?Beta? is a measure of the co-variance of a company?s stock with the
broad market. As I?m sure you?re aware, we often use a broad market
index, like the Standard & Poor 500 or the Wilshire 5000 or the FTSE
as a market index.
What is it specifically? It?s the non-diversifiable risk of the
company ? which includes not just company-specific risk but also
Thus, if you wanted to enjoy the higher returns of a growing industry
such as semiconductors or Internet routers, you?d want a diversified
portfolio of many or all of the companies in that segment. You?d
likely end up with a higher beta of perhaps 2.0 ? but have diversified
the risks of individual companies and their product/market/financial
So, it?s true that a diversified portfolio with a beta of 2 is twice
as volatile as the market portfolio. A non-diversified portfolio (an
example would be just 2 semiconductor stocks) might temporarily have a
beta of 2 but returns would be dominated by company-specific risks of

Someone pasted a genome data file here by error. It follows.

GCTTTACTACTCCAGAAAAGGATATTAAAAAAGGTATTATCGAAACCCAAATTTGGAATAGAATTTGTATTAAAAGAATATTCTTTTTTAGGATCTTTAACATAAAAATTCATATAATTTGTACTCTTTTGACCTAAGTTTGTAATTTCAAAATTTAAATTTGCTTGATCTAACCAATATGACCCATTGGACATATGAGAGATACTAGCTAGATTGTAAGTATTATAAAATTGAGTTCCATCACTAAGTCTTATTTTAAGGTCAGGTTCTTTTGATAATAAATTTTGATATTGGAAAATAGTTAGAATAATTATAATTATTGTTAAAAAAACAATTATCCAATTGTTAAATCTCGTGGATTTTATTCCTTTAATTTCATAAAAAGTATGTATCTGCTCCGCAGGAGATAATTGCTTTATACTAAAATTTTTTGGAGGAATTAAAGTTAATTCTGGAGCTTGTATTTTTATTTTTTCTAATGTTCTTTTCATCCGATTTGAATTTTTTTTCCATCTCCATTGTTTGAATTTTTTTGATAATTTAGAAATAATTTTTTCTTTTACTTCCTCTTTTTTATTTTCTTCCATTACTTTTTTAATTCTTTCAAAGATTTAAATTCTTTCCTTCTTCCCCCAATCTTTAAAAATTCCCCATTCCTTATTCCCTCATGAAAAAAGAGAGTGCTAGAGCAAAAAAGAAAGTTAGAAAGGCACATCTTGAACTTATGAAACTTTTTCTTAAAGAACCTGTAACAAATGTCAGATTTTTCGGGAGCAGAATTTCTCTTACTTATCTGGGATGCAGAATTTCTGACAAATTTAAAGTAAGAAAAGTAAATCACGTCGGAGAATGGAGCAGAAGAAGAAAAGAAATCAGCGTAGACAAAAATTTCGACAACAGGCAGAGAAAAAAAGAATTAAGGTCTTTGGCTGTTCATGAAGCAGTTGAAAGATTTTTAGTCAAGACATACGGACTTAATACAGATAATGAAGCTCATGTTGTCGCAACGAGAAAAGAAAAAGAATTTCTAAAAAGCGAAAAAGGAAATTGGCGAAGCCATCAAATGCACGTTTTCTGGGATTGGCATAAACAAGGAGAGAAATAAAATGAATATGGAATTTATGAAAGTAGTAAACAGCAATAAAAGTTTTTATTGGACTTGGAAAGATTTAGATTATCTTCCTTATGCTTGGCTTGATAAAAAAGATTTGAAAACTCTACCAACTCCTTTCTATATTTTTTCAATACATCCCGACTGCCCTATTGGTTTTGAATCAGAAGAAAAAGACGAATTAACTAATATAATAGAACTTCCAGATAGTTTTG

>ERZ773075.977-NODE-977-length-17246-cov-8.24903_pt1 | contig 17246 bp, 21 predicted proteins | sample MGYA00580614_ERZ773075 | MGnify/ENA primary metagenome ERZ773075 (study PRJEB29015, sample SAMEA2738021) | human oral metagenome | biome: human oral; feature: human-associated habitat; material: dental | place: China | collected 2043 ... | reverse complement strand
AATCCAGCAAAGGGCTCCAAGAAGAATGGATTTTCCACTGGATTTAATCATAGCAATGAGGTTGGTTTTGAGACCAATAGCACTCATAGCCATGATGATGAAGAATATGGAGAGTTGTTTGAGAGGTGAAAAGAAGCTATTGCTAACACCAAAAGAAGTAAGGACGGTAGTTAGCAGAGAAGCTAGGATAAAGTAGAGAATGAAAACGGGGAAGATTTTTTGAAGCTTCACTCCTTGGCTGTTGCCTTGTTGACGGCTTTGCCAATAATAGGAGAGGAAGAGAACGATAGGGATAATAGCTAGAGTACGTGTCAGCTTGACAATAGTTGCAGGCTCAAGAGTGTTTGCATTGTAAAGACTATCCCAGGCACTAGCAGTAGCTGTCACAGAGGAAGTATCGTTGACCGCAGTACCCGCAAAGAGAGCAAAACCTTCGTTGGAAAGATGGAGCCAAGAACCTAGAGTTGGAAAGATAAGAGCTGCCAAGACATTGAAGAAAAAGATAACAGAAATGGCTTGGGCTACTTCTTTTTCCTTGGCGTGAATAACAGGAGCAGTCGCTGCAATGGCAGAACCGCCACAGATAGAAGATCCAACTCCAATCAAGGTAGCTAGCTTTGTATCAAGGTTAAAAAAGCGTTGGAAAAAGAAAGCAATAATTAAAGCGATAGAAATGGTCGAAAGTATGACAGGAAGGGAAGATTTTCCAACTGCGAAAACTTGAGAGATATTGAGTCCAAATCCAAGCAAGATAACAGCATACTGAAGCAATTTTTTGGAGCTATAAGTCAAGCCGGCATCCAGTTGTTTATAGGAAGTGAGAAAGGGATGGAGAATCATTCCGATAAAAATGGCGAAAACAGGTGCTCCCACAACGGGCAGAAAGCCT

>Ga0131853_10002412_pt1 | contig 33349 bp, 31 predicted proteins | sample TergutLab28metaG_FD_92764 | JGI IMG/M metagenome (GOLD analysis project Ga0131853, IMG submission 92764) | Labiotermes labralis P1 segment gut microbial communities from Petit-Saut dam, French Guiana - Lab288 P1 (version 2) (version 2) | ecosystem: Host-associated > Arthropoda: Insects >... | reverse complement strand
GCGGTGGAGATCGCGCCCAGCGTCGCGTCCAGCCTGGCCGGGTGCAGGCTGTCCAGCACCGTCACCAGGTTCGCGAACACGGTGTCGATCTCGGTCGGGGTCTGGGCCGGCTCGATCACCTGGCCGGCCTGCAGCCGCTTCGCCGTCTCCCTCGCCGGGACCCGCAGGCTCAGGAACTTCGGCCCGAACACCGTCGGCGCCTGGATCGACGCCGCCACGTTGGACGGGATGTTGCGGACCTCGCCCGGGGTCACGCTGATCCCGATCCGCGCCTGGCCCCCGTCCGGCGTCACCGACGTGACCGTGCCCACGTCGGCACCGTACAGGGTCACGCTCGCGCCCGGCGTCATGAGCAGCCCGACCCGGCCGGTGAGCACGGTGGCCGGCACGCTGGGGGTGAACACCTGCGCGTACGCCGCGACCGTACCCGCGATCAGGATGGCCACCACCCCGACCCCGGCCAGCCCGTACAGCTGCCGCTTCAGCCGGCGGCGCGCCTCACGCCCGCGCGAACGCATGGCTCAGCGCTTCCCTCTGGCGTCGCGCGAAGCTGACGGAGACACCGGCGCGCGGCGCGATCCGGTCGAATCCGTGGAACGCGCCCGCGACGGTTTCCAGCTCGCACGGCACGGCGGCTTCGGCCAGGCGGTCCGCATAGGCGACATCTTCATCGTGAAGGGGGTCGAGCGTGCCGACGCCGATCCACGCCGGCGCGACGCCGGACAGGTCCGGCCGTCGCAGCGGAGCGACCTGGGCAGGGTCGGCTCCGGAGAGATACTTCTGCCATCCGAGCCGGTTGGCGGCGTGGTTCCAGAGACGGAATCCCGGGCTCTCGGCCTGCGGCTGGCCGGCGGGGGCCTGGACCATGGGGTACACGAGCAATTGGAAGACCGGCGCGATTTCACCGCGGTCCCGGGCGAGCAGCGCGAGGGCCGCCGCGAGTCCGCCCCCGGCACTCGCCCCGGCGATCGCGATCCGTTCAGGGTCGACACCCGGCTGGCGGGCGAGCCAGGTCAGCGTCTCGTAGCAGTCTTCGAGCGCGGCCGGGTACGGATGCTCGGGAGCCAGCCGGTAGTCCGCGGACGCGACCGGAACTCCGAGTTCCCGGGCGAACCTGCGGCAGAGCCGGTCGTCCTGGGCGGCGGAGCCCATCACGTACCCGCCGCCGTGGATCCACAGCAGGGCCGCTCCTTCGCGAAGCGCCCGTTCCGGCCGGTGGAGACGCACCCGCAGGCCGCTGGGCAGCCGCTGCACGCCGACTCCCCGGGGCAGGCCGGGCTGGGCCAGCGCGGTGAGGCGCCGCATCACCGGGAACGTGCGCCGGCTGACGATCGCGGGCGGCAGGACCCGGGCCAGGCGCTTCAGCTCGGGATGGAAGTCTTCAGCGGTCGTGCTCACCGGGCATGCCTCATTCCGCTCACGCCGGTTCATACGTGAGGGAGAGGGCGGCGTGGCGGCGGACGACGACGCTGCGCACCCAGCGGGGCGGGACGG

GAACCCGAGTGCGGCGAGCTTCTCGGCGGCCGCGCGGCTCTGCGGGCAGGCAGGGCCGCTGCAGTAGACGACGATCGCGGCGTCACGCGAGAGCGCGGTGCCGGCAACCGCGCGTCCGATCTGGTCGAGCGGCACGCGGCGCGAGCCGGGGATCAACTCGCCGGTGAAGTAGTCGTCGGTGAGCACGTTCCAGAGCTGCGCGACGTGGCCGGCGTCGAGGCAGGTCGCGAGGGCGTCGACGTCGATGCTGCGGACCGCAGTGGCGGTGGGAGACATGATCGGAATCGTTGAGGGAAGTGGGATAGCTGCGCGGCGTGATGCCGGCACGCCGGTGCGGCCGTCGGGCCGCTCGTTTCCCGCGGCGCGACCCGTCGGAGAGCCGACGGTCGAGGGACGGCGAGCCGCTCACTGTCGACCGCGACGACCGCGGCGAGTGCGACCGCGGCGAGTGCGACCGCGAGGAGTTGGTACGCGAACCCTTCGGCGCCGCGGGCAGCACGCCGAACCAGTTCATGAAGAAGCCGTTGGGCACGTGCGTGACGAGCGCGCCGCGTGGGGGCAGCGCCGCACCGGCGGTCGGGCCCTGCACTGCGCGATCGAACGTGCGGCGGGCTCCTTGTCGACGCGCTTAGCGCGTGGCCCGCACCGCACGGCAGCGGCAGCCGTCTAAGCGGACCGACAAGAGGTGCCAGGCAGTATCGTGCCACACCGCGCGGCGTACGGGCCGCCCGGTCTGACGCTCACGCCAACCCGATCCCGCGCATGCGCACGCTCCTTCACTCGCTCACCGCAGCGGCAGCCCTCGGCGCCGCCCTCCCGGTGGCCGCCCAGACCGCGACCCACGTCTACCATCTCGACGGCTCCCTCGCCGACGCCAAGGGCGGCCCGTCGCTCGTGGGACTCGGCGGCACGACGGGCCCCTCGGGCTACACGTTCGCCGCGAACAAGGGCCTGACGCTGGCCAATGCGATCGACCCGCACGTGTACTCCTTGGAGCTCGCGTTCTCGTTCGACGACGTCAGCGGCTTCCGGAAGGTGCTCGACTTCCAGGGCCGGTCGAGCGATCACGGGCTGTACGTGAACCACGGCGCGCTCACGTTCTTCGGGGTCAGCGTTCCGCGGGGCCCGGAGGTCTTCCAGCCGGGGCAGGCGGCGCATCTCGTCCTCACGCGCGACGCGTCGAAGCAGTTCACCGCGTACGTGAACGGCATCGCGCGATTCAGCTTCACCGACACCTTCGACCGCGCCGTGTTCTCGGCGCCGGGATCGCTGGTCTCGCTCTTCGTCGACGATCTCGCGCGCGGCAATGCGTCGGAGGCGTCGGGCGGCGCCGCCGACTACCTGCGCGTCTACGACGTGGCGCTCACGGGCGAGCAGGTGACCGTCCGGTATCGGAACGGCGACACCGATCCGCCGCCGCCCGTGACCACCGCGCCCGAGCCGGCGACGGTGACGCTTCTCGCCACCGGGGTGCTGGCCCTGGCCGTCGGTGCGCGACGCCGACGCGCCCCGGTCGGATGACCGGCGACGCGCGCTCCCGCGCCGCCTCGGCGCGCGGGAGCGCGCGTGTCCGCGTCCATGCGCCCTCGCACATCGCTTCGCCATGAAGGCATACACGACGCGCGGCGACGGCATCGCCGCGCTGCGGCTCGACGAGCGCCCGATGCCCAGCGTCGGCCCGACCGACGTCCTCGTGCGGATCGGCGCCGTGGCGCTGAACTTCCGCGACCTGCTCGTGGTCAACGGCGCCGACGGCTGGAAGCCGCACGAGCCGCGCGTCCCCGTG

one or the other of your stocks. Imagine, for example, holding only
Intel and LSI Logic stock ? then having Andy Grove defect to a new
startup semiconductor company. That?s the kind of firm-specific risk
that a non-diversified portfolio can?t handle.
?Beta Coefficient? (July 24, 2005)
A comment is probably necessary here: the confusion over ?diversified?
and ?non-diversified? is probably due to the difference between common
terminology and the statistical measurement.
A portfolio of semiconductor stocks would be thought by most to be
?undiversified.? Indeed, if you follow the search strategy below,
you'll see specific mutual funds referring to their investment
strategy as "concentrated" or "un-diversified," even though they may
be well-diversified within a sector (such as corporate bonds or
And for a broad market a semiconductor portfolio is "undiversified" ?
it will tend to have more U.S. stocks; it will have little in real
estate assets; it won?t correlate well with commodity pricing. A
recent (May 11) Wall Street Journal article talks about the
?most-diversified? portfolio and says that if you want to replicate
global markets MSCI Global Capital Markets says the ?optimal?
* U.S. stocks: 25.9%
* U.S. bonds: 21.1%
* Foreign stocks: 26.4%
* Foreign bonds: 26.6%
But from a statistical standpoint, a portfolio of semiconductor stocks
can be diversified. You?re trying to eliminate firm-specific risk,
while accepting the risk AND growth rate of the industry. Studies
show that with as few as 10 stocks, you can accomplish this.
Google search strategy:
diversified ?non-diversified? portfolio beta